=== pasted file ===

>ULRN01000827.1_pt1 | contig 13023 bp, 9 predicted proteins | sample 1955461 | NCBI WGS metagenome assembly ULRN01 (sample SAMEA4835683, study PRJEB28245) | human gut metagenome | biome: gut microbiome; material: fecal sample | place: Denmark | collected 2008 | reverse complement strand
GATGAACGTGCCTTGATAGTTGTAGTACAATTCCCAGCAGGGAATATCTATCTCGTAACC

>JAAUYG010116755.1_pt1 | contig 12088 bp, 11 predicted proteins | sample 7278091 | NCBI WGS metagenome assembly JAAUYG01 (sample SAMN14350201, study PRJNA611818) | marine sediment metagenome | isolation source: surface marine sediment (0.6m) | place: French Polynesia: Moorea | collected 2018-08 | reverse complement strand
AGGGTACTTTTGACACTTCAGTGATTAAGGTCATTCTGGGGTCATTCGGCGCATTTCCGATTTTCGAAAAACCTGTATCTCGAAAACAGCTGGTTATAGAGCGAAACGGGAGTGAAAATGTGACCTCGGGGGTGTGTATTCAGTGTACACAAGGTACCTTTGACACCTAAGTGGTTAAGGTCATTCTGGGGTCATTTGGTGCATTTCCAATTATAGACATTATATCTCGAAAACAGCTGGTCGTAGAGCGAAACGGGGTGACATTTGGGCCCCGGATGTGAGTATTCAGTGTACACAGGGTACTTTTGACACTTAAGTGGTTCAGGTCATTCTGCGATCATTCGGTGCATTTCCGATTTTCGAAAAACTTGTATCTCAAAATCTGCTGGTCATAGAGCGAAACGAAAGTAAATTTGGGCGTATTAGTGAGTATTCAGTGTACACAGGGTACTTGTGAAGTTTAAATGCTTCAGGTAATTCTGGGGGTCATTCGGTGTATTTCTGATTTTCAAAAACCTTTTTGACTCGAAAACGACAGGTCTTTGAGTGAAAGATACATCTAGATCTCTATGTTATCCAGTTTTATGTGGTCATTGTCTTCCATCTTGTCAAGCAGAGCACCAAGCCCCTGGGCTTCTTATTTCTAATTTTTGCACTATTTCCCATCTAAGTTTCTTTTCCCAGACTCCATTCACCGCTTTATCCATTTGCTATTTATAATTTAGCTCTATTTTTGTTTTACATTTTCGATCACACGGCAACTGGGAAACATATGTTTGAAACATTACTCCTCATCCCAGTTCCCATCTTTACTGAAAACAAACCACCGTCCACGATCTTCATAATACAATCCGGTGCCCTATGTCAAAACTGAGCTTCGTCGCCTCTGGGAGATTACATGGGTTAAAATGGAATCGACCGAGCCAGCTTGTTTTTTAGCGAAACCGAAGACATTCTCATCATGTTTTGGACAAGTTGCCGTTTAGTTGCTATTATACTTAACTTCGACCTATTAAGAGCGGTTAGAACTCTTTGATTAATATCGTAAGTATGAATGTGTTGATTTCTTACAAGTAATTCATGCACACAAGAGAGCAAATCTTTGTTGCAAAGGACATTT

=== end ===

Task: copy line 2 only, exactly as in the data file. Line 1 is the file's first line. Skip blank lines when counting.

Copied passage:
GATGAACGTGCCTTGATAGTTGTAGTACAATTCCCAGCAGGGAATATCTATCTCGTAACC